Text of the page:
There's also another thing we need to look at when we introduce fillers. Just as the bullet is an obstruction to the shock wave it's also an obstruction to the filler which will be propelled into the stationary bullet at extreme speed. This can also ring a chamber in the same way as an obstruction in a barrel creates a bulge when you shoot a bullet into it. The problem is how do you determine which one is doing it and how much one contributes to the other? This is not something you can figure out with 100 tests. It would be much more involved and very expensive. Some fillers are frangible and break up (likely by the action of the primer) and may not cause as much harm as another that is solid. I can speculate but NO ONE can tell you for sure without a lot of testing. One thing I can tell you is FILLING the case with filler (when you choose to use one) has advantages. First it will take up space. You're substituting a solid for the air in the case. The more you put in there the less air. The second benefit is that if you put in enough filler that it is touching the bullet base as the charge pushes it forward pressure is progressively raised until the bullet starts moving. We all know throwing a baseball hurts less than slapping one. This is how I choose to use fillers knowing what I know.
This is just the basics. There is so much more that influences this discussion. Different grain sizes and shapes will be easier to ignite than others. The primer will disperse some powders through the case in different ways than others prior to full burn. This will effect things. Bottleneck cases will redirect the shock wave differently than a straight walled case and will also compress the filler more in this area. This will change things.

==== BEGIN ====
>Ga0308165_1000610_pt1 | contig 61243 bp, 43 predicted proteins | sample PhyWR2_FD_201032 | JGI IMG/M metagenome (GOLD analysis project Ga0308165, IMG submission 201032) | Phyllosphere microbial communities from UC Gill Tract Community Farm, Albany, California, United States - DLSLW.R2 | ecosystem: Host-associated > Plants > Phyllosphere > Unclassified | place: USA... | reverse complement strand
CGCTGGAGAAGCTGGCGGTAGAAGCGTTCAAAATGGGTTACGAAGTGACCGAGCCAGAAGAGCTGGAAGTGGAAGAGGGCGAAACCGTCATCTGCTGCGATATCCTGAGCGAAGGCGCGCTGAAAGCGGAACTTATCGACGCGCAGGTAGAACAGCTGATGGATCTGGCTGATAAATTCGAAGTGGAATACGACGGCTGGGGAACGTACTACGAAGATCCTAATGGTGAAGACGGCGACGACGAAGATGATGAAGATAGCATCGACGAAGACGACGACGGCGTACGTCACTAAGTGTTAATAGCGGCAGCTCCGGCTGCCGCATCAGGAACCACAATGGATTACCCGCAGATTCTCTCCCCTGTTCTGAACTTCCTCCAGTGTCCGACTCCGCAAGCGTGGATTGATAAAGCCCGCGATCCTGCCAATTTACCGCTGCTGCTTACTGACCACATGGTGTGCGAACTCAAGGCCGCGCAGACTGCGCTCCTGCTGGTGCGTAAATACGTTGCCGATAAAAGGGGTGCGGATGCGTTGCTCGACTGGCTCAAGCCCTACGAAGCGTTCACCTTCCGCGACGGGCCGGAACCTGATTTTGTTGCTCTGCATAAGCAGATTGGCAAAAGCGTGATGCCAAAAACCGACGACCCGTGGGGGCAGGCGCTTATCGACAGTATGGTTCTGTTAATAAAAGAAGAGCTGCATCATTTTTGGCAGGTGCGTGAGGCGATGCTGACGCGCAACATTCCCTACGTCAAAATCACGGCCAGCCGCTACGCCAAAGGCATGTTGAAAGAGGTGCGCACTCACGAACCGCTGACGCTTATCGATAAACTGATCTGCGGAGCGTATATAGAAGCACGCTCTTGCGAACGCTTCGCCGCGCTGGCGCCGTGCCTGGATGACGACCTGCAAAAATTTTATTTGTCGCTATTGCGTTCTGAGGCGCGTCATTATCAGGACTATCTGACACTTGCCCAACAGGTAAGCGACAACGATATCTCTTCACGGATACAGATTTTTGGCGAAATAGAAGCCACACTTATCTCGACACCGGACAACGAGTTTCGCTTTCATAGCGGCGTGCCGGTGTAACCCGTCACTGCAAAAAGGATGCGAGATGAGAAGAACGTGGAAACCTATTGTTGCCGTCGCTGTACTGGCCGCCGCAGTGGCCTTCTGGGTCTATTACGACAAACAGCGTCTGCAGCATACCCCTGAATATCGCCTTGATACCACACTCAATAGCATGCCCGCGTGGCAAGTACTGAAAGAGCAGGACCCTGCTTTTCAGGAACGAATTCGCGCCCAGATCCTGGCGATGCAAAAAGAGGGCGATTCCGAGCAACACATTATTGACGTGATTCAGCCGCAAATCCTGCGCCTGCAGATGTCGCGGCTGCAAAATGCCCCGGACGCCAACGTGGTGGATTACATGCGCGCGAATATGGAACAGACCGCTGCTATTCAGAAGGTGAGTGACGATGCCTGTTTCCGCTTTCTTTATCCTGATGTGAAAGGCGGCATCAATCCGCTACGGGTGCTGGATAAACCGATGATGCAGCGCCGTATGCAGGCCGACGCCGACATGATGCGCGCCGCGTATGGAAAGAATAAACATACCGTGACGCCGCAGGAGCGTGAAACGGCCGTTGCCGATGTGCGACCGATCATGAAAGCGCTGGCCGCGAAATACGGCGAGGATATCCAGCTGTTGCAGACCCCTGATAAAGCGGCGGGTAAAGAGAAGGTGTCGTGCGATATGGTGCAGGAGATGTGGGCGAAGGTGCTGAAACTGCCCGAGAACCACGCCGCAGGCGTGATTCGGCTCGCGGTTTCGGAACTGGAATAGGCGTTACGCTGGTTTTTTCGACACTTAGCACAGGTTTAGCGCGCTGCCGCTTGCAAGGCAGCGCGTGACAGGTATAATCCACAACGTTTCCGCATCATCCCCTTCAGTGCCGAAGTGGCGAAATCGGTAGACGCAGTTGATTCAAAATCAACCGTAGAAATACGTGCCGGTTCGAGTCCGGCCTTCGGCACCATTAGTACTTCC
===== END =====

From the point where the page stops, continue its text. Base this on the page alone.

In the end there's only a few things anyone can tell you for sure:
You can ring a chamber with powder alone.
You can ring a chamber using fillers.
You can load with just powder and not ring a chamber.
You can load with fillers and not ring a chamber.

I hope this helps some people understand how things work and explains why you don't have the powder companies giving you the magic formula to alleviate this in all circumstances.

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I don't think your thoughts should be assumed to be unappreciated. Another point that you could consider that is mentioned in most reloading manuals is that some slow powders burn erratically when attempts are made to use them at a lower pressure than designed.

I suspect ringed chambers are as you say, somewhat unpredictable, likely not very prevalent, but apparently a pressure spike or localized pressure spike. I have all the mentioned references, just not quite the time to dig into them for curiosity and to see how they might relate to ringed chambers. A common theme though seems to be relatively high volume cases, with the intention to load to relatively low pressures?

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Dearmer, great post and thanks very much.

I would like to send you a PM with a question or two, if you dont mind.

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dearmer,
Thanks for the effort, it is obvious you put a lot of effort into the explanation. I guess you are saying "it just depends", and it depends on unknown variables. I guess some of us accidently found a set of variables that work and others found a set that didn't. It would be nice to have a way to measure the pressures resulting from a particular set of variables. When pressure was measured with copper/lead crushers, the results only( or mainly) showed maximum pressure. I had hoped Bell's use of more modern equipment would be the answer, after all, he was able to show the "Stutter", therefore should have shown any "spike" also. Do you think measuring Dell's loads using Bell's methods would result in a showing of a "spike", sufficient to cause a "ring"( maybe with multible "shots") and the amount of pressure necessary to do it? Instead of being similar to a "shaped charge", your explanation sounds more like a "water hammer" resulting from quick acting valves in a plumbing system, except water is not compressable and gas/air is. A common "fix" to stop water hammer is a column of air trapped in the system( like above the powder in a cartridge) to act as a spring. It's a "puzzlement".